I’m using plotly for scientific computing. Typically I would run some analysis and plot the results for investigation. Right now when I create plots that open up in the web browser, they are pretty small. Typically they take up less than 1/4 of the screen space.
Is there any way I can make it so that when the plot opens up in the web browser, that it takes up the full space so that it is as large as possible? This makes it easier to interact with and view the results.
What plotting method are you using? In any case, the plot should expand to fill the window as long as no explicit width/height have been set on the figure.
The explicit width/height are set in the
fig.layout.height properties. You can assing
None to these properties to remove them, I’d recommend trying that right before you call
If that doesn’t help, could you add a minimal code example (in a fenced code block https://help.github.com/articles/creating-and-highlighting-code-blocks/) that reproduces what you’re seeing?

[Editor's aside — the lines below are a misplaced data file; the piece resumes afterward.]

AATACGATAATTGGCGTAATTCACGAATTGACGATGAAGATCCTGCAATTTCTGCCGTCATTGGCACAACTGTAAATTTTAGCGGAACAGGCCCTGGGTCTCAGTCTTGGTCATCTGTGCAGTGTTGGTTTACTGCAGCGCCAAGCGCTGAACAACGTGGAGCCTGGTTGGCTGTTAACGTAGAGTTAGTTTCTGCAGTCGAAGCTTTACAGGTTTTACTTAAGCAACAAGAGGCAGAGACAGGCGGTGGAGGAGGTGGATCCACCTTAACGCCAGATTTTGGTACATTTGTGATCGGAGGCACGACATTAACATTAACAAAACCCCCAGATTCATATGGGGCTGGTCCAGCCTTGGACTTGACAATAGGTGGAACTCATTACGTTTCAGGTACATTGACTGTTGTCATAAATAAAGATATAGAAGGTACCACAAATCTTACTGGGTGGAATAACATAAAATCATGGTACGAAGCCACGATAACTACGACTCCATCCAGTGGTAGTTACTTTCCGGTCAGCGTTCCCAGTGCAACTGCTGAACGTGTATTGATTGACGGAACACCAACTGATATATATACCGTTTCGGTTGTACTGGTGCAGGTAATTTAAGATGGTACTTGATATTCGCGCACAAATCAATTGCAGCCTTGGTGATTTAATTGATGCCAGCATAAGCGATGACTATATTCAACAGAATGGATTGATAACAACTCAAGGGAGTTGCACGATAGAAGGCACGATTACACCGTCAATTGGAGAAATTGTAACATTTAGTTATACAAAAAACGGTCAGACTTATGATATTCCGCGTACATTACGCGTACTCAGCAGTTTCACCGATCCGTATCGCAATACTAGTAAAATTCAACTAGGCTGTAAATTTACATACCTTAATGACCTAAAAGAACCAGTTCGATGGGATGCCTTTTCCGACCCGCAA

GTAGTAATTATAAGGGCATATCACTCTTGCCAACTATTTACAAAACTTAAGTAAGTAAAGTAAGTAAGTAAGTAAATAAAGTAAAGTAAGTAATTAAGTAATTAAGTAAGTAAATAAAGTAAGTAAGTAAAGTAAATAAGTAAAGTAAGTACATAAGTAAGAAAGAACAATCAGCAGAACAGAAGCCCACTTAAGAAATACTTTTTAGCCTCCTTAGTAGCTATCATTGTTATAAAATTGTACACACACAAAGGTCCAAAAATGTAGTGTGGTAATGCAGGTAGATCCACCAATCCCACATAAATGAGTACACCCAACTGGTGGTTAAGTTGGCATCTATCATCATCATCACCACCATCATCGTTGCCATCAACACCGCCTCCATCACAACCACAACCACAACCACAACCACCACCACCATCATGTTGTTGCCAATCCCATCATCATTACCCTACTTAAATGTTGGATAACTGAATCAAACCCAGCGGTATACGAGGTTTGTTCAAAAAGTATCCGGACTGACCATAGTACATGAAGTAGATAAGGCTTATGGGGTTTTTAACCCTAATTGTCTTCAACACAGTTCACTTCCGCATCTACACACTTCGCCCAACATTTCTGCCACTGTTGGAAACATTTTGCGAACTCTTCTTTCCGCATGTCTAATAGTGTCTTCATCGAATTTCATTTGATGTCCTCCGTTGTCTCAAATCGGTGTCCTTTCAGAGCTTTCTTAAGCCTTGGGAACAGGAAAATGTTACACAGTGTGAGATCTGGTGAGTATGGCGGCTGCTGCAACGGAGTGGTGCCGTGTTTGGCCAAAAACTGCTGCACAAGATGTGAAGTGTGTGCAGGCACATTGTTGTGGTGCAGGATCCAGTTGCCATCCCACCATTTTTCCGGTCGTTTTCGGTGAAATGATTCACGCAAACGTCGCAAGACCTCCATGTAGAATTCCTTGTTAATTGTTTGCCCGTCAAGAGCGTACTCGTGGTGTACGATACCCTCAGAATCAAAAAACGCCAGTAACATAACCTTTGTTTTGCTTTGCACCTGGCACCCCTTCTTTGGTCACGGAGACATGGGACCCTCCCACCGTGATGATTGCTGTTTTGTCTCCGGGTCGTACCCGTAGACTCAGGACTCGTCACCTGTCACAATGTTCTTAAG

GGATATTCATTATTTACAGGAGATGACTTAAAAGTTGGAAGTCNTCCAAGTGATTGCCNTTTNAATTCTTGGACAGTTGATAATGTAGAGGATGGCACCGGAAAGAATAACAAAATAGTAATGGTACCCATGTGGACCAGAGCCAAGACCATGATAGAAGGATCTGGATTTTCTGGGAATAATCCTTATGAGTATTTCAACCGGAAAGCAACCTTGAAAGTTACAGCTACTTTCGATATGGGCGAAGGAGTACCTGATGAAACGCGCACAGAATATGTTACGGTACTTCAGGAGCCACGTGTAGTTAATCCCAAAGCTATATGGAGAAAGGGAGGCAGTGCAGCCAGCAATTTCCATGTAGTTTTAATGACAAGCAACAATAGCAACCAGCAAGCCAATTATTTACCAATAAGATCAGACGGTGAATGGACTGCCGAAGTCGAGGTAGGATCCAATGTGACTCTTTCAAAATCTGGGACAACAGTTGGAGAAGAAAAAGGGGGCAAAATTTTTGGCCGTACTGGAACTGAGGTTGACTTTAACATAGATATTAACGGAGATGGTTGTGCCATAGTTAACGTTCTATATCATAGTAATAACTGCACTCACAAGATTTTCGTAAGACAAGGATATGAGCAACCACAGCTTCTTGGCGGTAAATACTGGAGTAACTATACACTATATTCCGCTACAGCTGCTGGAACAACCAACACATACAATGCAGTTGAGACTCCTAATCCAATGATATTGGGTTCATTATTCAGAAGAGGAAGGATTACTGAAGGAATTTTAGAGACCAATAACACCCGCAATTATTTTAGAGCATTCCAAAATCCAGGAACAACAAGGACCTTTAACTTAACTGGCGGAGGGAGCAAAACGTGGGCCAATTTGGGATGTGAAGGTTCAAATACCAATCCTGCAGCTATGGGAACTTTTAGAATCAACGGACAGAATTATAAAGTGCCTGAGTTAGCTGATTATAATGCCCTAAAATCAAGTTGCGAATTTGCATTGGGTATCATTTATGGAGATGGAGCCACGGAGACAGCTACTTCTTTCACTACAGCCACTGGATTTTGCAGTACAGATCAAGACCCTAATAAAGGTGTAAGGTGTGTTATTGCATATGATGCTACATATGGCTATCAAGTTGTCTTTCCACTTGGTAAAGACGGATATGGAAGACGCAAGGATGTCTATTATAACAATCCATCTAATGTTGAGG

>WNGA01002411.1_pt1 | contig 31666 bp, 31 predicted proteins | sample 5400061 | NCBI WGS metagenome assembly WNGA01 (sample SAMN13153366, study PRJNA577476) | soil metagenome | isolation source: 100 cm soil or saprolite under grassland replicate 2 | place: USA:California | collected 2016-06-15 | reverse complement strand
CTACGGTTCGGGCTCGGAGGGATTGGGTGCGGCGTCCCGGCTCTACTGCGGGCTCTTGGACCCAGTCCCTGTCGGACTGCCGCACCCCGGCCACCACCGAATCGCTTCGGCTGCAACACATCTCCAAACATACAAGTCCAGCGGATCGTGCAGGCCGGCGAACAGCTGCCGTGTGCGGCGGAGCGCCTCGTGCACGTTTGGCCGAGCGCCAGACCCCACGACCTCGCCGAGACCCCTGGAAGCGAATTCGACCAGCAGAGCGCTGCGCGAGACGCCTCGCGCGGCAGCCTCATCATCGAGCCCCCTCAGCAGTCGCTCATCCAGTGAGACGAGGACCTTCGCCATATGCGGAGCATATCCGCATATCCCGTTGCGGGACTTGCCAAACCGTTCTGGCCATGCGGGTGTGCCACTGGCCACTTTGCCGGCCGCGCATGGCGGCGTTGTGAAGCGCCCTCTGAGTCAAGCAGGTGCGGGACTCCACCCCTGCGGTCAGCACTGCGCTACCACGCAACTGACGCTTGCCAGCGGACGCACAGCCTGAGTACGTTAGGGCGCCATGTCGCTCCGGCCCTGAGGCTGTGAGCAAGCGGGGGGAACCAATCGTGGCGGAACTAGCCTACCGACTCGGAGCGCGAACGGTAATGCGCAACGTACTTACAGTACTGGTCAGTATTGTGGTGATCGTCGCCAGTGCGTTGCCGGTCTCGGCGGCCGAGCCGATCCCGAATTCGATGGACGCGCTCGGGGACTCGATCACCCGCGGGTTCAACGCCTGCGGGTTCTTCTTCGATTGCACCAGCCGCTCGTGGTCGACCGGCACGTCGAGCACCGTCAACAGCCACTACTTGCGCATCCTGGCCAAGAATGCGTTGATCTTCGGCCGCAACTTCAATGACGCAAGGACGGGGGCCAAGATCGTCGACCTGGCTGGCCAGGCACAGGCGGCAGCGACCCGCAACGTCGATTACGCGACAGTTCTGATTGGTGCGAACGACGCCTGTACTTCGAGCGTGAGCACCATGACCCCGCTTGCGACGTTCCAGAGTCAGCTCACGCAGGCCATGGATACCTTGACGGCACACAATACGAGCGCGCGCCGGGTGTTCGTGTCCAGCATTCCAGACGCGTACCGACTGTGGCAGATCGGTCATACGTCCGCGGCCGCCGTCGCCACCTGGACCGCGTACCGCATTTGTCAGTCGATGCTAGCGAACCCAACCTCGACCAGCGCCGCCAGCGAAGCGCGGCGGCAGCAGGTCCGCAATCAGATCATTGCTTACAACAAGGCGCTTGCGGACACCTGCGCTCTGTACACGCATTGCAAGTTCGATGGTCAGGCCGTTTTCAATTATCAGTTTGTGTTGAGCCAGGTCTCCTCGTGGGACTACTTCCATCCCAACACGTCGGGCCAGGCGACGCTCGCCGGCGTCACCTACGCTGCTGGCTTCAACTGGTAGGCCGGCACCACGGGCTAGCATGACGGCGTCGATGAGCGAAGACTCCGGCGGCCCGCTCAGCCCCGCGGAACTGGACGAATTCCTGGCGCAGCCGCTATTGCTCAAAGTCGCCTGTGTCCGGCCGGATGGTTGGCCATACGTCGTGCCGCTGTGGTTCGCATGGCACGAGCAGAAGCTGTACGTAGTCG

Hope that helps!
Thanks for the reply. I’m actually using a programming language called Julia (used for scientific computing similar to MATLAB). I didn’t mention it because I thought most people probably don’t know it. It uses a library called Plots that provides a common interface to a variety of plotting backends, and plotly is one of the choices.
I’m still getting started with Julia and Plots, so I will have to figure out if it is possible to change those settings through the interface, or if I will have to use a lower level library to do that.
Thanks for the extra info. The dynamic resizing logic is something that the Plots library would need to include when it outputs the HTML representation. Here’s the logic that plotly.py outputs to make this happen.
I’d recommend checking the issue tracker for the Plots package, and if this hasn’t bee brought up before, open a new feature request issue with a reference to this section of plotly.py’s logic.
@jmmease Thanks for that info! I will see about getting something like that implemented. In the meantime, I found that if I use the PlotlyJS.jl julia library directly, that one will output full sized plots inside the Electron window it opens up for plots, so that might give me some insight as well.